Attract the Right Job or Clientele: Improving Your Sales Through Strategic Pricing
Note: As you read through, job seekers please consider your requested salary.
Skillful pricing professionals are among the highest paid corporate officers in the world of business – and for good reason. Their job is difficult, stressful and if they get it wrong, a slight mistake can cost a business big money. The delicate balance between charging too much and charging too little for a given product in a certain market is a difficult tightrope to walk. Go too low and you lose out on profit. Shoot too high and you'll lose sales to lower priced competitors. Follow this guide to taking the mystery out of pricing.
Price too low, and you could lose profit. Price too high and you could lose sales.
If You're Unsure, Go High, Not Low
As discussed in the article "Advice on Pricing in New Markets," a lot of businesses make the mistake of following their instinct to price low in an attempt undercut the competition. This is especially true in new markets where their brand isn't established, or when launching a new product.
There are a few problems, however, with aiming too low.
Once you set a low price, it becomes difficult and costly to ever raise it again in the future. Once people get used to paying $3 for widgets, $3.25 makes them reconsider how badly they need them in the first place. Some businesses underprice to gobble up a large initial piece of the market share with the assumption that they'll be able to adjust the price upward once they establish a loyal customer base. In most cases, however, customers are only as loyal as their budgets allow.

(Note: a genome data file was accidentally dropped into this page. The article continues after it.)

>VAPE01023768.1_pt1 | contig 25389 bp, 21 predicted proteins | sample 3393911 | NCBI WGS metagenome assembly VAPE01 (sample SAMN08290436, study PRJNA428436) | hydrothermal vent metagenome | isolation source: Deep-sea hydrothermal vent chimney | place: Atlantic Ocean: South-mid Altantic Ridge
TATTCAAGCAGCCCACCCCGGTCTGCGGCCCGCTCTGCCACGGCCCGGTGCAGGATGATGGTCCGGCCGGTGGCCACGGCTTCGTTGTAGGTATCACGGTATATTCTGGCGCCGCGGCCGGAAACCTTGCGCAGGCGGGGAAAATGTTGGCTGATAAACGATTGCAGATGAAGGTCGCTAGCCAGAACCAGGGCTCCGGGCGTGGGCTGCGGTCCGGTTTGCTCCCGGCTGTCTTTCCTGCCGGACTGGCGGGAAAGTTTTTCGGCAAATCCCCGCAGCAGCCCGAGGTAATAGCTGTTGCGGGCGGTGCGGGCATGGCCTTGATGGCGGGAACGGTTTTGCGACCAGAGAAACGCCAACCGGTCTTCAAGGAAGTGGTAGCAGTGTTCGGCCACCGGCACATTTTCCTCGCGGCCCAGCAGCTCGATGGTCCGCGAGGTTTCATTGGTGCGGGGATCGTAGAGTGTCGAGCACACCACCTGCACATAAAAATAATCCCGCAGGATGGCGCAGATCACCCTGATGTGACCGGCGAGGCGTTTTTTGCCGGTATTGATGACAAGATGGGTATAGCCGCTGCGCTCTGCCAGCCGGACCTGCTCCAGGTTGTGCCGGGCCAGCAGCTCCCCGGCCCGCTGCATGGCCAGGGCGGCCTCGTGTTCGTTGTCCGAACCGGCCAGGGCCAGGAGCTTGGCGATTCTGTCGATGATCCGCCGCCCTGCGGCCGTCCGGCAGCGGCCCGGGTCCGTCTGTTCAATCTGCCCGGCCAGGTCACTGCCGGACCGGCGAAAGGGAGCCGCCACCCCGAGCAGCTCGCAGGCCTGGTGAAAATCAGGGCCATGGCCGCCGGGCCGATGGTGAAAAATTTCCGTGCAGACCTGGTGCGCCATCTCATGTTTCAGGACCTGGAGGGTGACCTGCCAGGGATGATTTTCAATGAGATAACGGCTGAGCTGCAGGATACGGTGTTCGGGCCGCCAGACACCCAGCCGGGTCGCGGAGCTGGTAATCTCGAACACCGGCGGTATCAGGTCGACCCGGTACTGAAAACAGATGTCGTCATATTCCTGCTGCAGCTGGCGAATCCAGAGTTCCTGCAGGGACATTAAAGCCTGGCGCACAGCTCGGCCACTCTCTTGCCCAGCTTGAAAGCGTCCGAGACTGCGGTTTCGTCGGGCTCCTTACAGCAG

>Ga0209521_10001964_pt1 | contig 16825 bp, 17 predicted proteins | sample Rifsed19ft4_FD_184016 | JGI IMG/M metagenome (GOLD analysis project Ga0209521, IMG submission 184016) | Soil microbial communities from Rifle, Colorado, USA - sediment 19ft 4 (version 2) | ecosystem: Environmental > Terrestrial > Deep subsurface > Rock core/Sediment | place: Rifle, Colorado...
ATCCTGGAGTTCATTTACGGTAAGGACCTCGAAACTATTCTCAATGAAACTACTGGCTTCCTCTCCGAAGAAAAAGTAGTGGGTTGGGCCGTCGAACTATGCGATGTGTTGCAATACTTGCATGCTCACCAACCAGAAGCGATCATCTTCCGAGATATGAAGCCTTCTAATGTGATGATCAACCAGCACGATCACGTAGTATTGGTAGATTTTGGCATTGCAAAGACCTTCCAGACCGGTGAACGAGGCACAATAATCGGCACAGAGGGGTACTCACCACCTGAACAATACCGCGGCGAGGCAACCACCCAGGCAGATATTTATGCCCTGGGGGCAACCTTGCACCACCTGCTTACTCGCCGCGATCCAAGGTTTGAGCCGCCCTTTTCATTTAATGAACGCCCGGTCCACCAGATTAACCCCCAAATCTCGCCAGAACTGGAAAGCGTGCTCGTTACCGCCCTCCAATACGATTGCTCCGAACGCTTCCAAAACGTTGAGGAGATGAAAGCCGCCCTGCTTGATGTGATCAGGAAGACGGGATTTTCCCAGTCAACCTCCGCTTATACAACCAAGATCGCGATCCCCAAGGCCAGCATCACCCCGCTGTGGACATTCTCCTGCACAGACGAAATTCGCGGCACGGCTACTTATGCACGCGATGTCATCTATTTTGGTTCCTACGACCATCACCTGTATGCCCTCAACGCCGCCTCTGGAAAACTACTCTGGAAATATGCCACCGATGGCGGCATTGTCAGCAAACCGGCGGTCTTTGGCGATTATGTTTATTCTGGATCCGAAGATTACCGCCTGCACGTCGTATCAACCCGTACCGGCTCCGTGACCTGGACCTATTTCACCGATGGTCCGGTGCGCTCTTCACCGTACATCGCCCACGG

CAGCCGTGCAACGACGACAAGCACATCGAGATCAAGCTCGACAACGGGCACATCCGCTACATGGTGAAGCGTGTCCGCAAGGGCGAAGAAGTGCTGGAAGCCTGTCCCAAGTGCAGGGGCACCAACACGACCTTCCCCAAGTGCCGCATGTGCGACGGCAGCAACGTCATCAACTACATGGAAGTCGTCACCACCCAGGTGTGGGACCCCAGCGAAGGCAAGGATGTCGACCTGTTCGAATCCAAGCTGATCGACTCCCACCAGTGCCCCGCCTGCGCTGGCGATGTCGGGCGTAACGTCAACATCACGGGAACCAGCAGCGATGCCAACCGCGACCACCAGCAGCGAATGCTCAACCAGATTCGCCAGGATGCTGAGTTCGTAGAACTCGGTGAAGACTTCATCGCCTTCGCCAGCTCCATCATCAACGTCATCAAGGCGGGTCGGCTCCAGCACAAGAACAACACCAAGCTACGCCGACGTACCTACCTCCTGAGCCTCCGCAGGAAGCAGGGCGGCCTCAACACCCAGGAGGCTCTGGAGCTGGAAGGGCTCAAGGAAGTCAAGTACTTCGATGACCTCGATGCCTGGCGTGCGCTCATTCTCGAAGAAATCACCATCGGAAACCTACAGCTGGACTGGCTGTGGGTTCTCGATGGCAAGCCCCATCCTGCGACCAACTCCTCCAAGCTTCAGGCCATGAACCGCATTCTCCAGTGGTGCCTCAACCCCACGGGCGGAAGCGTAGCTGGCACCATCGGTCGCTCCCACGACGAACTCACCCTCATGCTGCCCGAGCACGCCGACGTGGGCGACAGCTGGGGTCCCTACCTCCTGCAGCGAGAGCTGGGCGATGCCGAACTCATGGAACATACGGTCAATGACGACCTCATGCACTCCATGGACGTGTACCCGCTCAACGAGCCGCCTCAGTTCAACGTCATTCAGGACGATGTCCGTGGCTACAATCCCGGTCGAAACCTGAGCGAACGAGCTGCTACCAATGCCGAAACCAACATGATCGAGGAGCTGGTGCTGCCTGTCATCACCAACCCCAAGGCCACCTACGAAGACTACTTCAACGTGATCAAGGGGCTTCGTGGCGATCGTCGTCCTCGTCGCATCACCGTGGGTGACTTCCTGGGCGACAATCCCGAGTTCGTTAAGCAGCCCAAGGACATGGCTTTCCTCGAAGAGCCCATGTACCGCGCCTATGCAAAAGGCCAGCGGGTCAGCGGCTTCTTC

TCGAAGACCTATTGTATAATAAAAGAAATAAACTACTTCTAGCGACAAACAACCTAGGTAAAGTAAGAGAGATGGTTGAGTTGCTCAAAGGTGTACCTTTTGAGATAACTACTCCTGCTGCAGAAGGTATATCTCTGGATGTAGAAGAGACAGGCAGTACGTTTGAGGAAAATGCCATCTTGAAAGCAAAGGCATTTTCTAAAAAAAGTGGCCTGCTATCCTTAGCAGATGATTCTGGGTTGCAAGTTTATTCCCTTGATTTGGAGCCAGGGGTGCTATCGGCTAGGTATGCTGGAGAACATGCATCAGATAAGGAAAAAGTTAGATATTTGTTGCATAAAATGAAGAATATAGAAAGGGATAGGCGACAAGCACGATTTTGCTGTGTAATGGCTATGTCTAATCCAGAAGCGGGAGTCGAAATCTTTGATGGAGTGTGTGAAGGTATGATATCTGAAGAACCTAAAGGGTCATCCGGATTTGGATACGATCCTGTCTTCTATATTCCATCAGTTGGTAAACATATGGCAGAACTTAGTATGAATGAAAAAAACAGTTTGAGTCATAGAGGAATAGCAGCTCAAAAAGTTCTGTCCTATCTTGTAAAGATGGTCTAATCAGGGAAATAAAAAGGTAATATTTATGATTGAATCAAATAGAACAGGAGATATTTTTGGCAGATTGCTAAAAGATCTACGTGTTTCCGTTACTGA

Price According to What Your Product is Worth – and Nothing Else
It is important to look at what competitors are charging, or the price that other variations of your product command elsewhere. But pricing should be based on one factor: customer perception of your product's value. Being able to get it cheaper somewhere else doesn't always add value for a customer.
Convenience stores, for example, sell common commodities like bread and eggs at a higher price than big grocery stores – and everybody knows it. But convenience stores are still in business because of exactly what their name implies – it is more convenient to buy bread with a quick, in-and-out purchase close to home than it is to go into town and shop at a larger store. Therefore, their bread, eggs and milk are more valuable to some customers.
Adjusting to New Markets
Pricing in new markets is never easy. If you're entering a new market, it is because demand exists. If demand exists, so too do competitors. Your audience and market share will, of course, impact your pricing strategy. But it is crucial to have enough product to satisfy the demand that is created by that strategy. If you lure buyers with low prices, you had better have enough inventory to meet that demand.
If you are uncertain, price higher than you think you should, not lower.
Pricing is a delicate, difficult balance to strike. But the natural urge to err on the low side of the spectrum is usually not the right choice. Let the consumer – not your competition – determine the value of your product and remember that it is much easier to lower your price after a product launch than it is to raise it down the line.
Andrew Lisa is a freelance writer who covers small business management.
Following Lisa's advice will lead you to the Smooth Sale!
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